Monday, May 22, 2017

Sales of Broadcom Semiconductor Chips May Have Occurred Within the U.S. Despite Being "Ordered, Manufactured, Shipped, Billed, and Delivered to Buyers Abroad"​

The magistrate judge recommended denying defendant's motion for summary judgment that sales of its accused semiconductor products did not occur within the United States even though the products were "ordered, manufactured, shipped, billed, and delivered to buyers abroad." "[Defendant] designs and develops semiconductor chips domestically, but outsources the task of fabricating them to foundries in Asia. . . . [S]ummary judgment is proper only if the movant can demonstrate that, after viewing all facts in favor of non-movant, no reasonable juror could find that no substantial activities of a sales transaction occurred inside the United States. . . . A reasonable jury could find that many substantial activities relating to sales transactions occurred within the United States based on at least the fact that: . . . [T]he overwhelming majority of Defendants’ design, development, marketing and sales activities occur in the United States. . . . [Agreements] entered into in the United States govern the terms of purchase orders entered into outside the United States . . . Purchase orders entered into overseas may be processed and maintained by [defendant's[ domestic sales team . . . U.S. sales teams provide support to Defendants’ U.S. customers, and [defendant] categorizes its sales information and activity for internal purposes based on the location of end customers. . . . Defendants track sales commissions for sales of products made overseas as if they were domestic sales. . . . [Defendant uses products manufactured overseas to] determine sales force compensation."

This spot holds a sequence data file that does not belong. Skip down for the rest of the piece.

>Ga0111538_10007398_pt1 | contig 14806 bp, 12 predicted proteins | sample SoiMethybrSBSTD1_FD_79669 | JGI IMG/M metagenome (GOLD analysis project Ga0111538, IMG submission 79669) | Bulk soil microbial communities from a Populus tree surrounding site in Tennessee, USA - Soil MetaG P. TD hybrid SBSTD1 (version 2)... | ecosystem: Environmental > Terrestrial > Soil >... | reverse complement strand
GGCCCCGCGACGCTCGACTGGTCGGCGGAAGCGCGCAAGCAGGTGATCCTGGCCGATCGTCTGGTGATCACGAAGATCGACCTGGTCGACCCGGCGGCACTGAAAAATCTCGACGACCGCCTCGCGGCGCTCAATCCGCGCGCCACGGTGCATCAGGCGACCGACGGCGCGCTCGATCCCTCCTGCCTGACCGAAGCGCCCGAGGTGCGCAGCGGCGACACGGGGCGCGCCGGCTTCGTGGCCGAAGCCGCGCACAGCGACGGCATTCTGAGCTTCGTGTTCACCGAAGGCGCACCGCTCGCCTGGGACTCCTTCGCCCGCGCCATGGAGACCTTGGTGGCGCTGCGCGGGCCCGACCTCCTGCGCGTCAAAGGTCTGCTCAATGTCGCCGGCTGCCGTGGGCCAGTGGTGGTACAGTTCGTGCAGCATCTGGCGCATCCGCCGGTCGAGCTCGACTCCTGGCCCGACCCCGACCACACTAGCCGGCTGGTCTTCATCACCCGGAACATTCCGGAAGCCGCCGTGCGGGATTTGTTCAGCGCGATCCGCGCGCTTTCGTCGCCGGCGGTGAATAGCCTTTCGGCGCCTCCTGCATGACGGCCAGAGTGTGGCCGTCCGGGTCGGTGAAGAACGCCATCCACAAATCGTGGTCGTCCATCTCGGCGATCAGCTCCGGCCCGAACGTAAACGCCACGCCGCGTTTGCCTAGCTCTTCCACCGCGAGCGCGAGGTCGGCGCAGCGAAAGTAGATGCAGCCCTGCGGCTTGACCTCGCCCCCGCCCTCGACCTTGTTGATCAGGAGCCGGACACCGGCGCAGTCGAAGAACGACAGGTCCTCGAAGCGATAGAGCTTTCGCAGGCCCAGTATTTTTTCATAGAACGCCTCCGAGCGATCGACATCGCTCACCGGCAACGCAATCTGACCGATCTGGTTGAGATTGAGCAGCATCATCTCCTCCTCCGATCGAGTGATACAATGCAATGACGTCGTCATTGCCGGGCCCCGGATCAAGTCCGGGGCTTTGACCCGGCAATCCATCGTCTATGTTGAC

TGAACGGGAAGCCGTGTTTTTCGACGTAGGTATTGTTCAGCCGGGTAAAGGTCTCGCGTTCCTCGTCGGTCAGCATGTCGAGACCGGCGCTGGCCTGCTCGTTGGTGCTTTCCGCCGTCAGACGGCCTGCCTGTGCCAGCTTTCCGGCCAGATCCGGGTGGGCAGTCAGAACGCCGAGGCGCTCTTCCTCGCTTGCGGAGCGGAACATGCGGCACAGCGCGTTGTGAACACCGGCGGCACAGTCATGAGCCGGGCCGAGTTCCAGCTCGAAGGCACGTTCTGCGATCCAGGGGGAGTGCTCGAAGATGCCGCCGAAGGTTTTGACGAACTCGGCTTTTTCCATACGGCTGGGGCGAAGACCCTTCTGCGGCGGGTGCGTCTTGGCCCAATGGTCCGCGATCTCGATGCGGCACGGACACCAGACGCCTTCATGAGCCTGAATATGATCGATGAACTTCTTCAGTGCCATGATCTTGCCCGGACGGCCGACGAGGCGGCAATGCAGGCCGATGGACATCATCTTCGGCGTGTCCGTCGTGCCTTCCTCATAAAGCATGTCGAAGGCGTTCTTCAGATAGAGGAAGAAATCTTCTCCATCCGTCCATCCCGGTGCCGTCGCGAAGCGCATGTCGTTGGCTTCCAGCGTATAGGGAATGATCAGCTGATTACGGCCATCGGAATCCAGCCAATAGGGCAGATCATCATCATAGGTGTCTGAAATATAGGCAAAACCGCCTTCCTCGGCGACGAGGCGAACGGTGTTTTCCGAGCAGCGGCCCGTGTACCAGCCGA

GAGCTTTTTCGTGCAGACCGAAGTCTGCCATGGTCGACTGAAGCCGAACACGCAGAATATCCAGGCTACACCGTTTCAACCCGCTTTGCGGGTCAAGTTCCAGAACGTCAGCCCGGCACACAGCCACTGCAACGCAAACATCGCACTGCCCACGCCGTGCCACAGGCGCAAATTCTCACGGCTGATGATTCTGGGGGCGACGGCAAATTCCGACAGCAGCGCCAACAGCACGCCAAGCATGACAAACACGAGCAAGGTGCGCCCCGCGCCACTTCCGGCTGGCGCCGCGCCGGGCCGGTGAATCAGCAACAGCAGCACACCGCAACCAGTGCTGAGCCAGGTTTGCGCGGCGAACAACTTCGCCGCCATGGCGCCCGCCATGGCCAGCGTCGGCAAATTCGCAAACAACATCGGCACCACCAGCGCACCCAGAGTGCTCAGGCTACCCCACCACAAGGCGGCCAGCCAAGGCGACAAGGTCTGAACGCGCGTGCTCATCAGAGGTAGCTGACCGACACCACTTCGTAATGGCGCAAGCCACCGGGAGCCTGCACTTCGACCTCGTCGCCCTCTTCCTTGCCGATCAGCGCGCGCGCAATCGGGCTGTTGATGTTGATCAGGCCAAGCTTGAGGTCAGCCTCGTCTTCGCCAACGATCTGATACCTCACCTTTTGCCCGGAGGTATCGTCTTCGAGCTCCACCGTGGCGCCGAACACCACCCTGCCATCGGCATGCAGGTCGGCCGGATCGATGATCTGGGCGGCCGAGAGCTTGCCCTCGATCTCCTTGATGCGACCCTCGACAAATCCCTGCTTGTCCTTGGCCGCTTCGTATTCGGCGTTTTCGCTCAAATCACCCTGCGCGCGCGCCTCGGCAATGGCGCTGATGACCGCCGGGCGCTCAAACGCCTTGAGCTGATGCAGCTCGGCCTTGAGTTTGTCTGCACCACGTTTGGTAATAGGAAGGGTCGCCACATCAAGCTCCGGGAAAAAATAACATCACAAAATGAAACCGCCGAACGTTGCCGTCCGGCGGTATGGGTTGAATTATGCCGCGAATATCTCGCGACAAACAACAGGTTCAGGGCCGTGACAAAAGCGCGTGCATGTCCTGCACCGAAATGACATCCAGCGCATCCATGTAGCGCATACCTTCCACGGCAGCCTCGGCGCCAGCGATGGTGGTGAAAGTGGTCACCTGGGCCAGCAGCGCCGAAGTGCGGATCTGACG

Godo Kaisha IP Bridge 1 v. Broadcom Limited et al, 2-16-cv-00134 (TXED May 18, 2017, Order) (Payne, MJ)

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